'The High Road Home' is a collection of seven relatively new songs, seven older songs - recorded previously and unrecorded, and one song by our friend, Dayna Kurtz. For the first time on a recording, I gave other musicians the freedom to shape my songs. I asked several musician friends for help on various songs, suggesting they take the basic vocal and guitar tracks and add any number of accompaniment parts - vocal or instrumental - which they felt would enhance the songs. These musicians include my regular musical partners, Susan Taylor, Cary Taylor, and Danny Harlow from SC; Steve Gillette and Cindy Mangsen from VT; Lon and Lis Williamson and Jason Thomas from FL; Kelly Mulhollan and Donna Stjerna of 'Still On the Hill', our neighbors in AR; and Wayne Manning of Auburn CA, whose deep bass voice will be recognizable from the CDs 'Laughing In the Face of the Blues' and 'Don't Let Go'.
The older songs include four which were written during my rock band days and which are the only songs I've found among hundreds I wrote from '70 to '88 which survived the transition from a band setting to solo acoustic performance. These include "Bad Feeling", "When You're Gone", "Cave-Woman Betty" (formerly "As the Rain Begins to Fall"), and "Road Dog Blues #1. I'm happy to have them back in the repertoire. One solo piece included among these older songs is "Hand Me Down", which was written for a play on homelessness and was previously recorded on an early album 'Highway From Back Home'.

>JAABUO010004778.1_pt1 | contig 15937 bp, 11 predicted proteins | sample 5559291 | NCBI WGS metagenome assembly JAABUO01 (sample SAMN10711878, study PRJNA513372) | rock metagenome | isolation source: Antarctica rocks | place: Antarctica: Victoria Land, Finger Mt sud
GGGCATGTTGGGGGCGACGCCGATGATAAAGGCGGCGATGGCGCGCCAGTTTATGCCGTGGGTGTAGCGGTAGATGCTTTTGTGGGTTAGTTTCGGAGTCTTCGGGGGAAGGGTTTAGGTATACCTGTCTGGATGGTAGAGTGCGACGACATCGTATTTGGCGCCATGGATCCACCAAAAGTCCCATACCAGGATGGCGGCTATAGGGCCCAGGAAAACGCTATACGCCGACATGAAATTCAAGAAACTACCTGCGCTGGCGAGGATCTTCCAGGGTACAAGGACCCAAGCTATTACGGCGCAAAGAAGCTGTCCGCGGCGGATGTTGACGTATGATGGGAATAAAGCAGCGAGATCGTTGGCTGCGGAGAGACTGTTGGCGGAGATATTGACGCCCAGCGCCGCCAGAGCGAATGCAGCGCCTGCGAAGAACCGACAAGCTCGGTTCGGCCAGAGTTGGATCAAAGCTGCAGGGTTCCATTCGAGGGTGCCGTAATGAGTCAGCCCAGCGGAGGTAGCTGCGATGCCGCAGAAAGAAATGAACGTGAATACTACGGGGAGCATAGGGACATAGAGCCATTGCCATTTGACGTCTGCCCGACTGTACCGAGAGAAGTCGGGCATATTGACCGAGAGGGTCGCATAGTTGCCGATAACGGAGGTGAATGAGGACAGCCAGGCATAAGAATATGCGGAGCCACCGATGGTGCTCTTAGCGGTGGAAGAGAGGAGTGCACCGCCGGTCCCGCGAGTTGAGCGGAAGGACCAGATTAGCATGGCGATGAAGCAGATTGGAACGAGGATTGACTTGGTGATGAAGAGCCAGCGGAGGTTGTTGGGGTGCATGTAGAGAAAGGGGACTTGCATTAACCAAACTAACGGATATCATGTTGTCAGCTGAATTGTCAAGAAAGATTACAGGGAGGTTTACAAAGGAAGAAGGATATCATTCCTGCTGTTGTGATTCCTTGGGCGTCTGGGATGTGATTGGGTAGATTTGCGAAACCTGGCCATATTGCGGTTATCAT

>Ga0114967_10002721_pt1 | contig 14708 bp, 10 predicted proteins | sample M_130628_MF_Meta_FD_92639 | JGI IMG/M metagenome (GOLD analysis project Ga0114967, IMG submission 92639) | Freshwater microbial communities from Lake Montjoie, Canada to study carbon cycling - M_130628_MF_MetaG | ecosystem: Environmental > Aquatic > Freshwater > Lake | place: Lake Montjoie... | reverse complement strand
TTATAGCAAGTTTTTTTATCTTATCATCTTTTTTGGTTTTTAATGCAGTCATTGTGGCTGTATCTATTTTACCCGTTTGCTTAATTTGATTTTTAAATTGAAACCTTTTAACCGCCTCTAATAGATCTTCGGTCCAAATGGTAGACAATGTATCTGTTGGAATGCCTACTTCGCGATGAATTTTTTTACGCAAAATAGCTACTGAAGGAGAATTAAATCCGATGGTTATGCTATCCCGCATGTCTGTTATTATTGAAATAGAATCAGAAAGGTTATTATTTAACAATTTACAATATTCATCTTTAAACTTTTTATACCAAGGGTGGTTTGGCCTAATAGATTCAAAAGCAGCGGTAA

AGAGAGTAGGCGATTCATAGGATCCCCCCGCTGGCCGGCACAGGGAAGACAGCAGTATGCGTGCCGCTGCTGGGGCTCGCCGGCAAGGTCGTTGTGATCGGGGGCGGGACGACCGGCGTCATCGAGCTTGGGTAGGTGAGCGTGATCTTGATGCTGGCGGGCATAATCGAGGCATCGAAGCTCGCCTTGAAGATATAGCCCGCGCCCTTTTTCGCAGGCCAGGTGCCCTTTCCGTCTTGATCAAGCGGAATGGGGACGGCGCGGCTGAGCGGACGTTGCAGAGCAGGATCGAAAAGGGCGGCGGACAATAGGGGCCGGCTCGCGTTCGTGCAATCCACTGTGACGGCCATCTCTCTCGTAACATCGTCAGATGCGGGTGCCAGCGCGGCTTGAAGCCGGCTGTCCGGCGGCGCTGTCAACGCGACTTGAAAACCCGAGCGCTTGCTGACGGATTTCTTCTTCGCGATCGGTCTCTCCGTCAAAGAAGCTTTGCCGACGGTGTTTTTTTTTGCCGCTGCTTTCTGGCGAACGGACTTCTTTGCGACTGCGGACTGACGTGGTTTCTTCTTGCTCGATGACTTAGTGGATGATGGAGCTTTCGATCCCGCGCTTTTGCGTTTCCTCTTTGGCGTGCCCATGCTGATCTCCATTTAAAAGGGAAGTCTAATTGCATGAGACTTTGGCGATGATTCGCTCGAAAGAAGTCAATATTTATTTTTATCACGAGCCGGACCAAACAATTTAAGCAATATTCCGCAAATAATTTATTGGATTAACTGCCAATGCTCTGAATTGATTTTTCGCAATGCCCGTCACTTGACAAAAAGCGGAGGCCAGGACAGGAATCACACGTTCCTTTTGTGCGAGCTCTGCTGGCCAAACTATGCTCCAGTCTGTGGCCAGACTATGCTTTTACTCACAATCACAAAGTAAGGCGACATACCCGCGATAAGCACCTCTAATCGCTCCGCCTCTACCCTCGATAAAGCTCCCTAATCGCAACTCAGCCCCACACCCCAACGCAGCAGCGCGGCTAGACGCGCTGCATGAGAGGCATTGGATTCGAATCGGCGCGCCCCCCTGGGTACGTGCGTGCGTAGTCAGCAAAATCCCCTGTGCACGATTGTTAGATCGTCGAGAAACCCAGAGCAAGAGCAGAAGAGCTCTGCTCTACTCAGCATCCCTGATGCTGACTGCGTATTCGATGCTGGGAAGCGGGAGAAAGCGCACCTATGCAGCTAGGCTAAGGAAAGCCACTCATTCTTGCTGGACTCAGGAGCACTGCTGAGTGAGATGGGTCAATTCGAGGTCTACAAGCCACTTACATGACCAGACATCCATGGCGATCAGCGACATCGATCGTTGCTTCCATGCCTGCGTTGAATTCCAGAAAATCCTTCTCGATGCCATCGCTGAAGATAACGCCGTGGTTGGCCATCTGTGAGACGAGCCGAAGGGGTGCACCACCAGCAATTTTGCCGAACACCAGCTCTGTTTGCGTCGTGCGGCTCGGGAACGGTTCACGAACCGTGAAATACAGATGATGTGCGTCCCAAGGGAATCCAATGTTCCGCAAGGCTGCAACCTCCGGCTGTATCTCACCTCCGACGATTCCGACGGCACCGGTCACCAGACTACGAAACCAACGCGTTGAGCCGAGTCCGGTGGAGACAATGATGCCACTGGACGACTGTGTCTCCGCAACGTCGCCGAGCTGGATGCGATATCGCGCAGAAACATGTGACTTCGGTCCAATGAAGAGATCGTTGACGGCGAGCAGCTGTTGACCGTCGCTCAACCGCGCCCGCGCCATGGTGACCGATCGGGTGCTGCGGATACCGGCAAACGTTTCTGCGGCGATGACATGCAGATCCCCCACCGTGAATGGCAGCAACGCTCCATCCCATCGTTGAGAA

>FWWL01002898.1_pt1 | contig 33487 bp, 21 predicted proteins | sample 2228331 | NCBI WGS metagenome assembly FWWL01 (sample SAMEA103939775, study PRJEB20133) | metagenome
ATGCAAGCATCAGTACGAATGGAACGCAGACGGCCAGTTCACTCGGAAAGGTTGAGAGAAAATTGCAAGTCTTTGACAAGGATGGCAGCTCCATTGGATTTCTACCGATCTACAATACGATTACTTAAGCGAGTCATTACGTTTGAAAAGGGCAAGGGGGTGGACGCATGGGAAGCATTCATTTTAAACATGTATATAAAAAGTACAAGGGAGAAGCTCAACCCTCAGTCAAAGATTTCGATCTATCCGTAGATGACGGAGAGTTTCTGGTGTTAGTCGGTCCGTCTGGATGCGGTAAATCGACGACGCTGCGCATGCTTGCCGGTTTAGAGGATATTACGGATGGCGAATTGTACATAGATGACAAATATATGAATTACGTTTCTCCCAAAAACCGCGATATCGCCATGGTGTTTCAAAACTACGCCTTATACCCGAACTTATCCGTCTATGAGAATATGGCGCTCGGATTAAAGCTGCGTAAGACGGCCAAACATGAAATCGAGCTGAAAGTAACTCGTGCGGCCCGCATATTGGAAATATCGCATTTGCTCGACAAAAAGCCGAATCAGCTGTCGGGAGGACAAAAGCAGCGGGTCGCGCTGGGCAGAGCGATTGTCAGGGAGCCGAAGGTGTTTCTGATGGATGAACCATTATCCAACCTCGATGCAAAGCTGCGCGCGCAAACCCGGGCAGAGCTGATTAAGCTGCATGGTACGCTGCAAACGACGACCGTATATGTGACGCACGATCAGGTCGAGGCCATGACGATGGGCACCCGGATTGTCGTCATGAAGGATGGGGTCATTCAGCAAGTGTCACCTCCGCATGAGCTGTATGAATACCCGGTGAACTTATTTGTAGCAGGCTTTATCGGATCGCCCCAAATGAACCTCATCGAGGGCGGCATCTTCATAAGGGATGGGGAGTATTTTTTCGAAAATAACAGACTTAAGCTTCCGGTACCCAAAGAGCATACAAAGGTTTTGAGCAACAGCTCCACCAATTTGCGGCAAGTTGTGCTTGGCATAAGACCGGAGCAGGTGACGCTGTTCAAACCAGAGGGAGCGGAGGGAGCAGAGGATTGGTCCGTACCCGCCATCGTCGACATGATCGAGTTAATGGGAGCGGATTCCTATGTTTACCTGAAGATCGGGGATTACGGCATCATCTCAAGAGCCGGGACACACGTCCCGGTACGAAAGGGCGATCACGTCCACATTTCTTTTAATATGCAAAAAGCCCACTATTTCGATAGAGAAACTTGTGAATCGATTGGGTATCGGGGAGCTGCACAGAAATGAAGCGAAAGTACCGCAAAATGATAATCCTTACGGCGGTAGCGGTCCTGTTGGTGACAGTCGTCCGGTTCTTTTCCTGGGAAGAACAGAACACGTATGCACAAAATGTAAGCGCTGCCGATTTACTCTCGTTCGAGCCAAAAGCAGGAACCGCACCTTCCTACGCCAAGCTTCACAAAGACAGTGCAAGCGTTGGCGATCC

Of the newer songs, "Sailing Away" reflects the 2 years of trying to help my Dad and his wife through the ordeal of Alzheimer's. "O Chain Lightnin' - previously released as a single - is one of two songs, along with "Atlantis Goin' Down", which relate directly to the catastrophe of hurricane Katrina. Indirectly connected to this theme is a song written to celebrate what remains of the wilds of Florida: "Song of the 'Glades". "No Longer Headed Nowhere" was written in 1993 and is a song of forgiveness, self-discovery, and recovery. "Invocation", according to Dayna Kurtz, wasn't actually written for her mother, but is an invocation to her creative Muse - whom she feels she abandoned - to let her "come home" and try again.
"Pumphouse Blues", "A Dangerous Thing", and "While the Sun Goes Down" are typical of my right-brain explorations of spontaneous and varied ideas encompassing love, life and religion, and are not easily pigeonholed. The title song, "The High Road Home", was written while contemplating the simplicity and clarity of the music of Tom Paxton, whom I occasionally accompany on guitar, but which, nevertheless, was also born in an attempt to keep my right-brain "rambling boy" on a short leash.